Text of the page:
Boeing's latest market forecast continues to rubbish Airbus's predictions for ultra- large aircraft sales. The new 20-year market outlook from the US manufacturer puts demand for 500-plus seaters at just 320 aircraft, compared with the 1,140 predicted by Airbus in its most recent forecast.

"When you fly, do you want to go direct to your destination or connect?" says Boeing's vice-president marketing Randy Baseler. The US manufacturer believes airlines will strive to meet passenger demand for direct flights, and that the trend of declining average aircraft size will continue.

Baseler believes "there are a few routes where a 500-seater is required", but demand will not exceed 320 aircraft through to 2022. Twenty-year demand in the 400- to 500- seat category is put at 340 aircraft, which Baseler says is "the replacement market for the 747-400 passenger fleet". This is expected to begin in earnest from the end of the decade when the oldest -400s will be 20 years old, he adds. A further 240 new large freighters with a payload greater than 65,000kg (143,000lb) will be delivered, says Baseler. Overall forecast is up by 300, at 24,300 aircraft. The whole market is valued at $1,900 billion in 2002 US dollars. Long-term annual world gross domestic product growth is expected to average 3.2%, says Baseler. Airbus has not released its 2003 forecast, but its most recent outlook (2001-20) puts total demand at 16,000 passenger aircraft and freighters, worth $1,500 billion (in 2002 dollars), excluding aircraft with fewer than 100 seats.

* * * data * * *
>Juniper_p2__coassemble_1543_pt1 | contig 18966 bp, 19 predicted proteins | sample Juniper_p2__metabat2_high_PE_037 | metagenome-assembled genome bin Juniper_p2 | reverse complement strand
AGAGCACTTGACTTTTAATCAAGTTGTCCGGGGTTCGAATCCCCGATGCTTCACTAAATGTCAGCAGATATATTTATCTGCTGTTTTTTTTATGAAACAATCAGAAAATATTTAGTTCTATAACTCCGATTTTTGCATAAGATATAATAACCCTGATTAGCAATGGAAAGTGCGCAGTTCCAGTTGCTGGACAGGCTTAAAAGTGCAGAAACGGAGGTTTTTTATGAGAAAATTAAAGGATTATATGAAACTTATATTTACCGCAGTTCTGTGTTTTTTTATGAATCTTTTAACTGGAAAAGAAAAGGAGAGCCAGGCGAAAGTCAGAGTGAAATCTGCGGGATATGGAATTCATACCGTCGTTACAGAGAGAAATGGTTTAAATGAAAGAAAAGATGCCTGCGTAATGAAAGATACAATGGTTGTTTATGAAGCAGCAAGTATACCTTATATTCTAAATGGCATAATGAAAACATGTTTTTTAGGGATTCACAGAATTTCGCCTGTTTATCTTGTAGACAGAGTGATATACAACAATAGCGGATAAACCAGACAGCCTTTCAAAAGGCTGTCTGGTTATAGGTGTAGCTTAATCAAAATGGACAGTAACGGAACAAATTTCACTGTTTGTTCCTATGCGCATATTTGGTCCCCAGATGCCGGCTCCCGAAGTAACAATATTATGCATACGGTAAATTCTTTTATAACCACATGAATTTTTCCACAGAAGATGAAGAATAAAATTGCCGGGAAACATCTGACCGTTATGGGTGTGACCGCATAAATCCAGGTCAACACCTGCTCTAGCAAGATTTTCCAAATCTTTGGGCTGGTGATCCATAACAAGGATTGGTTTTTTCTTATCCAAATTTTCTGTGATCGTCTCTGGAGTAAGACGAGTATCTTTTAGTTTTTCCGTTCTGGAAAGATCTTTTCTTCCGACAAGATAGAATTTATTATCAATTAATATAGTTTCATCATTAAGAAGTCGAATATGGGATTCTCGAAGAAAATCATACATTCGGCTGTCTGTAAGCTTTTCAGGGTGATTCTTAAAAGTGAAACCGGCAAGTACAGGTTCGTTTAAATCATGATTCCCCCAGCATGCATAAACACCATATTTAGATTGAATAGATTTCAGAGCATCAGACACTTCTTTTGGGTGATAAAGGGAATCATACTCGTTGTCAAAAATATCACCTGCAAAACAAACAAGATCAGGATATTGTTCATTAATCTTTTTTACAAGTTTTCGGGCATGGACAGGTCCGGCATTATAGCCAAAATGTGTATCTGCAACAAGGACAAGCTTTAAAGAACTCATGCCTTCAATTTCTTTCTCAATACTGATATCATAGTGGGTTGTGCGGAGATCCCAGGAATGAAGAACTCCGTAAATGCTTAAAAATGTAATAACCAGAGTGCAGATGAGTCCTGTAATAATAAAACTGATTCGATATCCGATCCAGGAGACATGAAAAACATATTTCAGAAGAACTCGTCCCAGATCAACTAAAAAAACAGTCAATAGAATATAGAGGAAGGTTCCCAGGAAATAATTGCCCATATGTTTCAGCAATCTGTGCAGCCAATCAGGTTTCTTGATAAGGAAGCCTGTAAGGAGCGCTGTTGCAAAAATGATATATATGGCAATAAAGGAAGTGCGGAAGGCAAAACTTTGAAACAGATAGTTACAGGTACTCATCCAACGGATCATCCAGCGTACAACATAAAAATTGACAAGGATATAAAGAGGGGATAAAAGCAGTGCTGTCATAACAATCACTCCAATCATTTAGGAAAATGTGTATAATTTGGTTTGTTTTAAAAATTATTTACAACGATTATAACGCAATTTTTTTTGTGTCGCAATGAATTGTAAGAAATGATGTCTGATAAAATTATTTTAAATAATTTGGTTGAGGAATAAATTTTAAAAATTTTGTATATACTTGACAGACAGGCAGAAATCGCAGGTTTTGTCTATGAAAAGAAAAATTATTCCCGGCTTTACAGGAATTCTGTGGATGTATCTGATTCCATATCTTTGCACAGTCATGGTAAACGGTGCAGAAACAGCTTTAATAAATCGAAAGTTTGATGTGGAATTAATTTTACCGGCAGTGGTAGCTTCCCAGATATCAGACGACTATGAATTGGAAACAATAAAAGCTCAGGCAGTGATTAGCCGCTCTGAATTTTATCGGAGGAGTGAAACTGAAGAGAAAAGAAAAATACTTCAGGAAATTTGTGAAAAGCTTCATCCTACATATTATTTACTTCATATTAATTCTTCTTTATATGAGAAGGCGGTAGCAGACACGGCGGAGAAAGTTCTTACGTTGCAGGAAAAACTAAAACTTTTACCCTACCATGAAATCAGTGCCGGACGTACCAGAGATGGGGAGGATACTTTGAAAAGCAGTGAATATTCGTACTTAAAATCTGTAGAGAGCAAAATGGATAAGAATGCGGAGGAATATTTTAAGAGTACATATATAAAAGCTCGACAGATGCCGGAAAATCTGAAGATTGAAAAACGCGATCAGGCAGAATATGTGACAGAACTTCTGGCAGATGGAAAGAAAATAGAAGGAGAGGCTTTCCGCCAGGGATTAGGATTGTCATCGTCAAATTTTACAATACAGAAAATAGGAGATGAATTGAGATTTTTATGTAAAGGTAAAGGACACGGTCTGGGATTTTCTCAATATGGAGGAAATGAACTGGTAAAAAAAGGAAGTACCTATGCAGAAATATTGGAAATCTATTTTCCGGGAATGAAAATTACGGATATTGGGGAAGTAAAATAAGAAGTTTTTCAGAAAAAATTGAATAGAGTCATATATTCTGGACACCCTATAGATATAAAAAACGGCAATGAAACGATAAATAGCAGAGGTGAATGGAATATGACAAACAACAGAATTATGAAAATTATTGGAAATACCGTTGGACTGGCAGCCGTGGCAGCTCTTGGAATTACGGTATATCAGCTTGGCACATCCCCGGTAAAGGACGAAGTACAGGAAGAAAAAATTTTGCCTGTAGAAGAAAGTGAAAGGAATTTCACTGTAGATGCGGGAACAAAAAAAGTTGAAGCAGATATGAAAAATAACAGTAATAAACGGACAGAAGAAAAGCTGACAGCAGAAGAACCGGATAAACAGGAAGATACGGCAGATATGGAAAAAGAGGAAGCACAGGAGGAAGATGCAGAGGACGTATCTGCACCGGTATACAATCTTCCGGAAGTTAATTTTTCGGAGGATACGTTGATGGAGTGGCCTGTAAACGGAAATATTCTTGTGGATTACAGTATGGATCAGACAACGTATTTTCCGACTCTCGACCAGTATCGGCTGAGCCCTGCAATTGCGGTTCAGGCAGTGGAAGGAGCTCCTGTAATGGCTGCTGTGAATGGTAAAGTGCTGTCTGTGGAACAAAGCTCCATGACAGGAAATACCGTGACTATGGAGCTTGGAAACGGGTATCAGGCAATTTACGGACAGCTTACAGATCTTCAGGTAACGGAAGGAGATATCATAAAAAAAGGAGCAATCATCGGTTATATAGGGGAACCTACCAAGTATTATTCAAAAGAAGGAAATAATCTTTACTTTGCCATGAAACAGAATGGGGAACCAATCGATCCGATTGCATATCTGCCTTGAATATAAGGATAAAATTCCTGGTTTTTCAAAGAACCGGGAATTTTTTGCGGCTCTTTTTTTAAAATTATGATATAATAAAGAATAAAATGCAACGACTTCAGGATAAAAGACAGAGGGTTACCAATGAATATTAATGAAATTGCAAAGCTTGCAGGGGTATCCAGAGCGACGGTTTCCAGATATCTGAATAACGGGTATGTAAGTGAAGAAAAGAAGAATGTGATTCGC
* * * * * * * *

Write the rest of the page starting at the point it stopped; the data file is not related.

Source: Flight International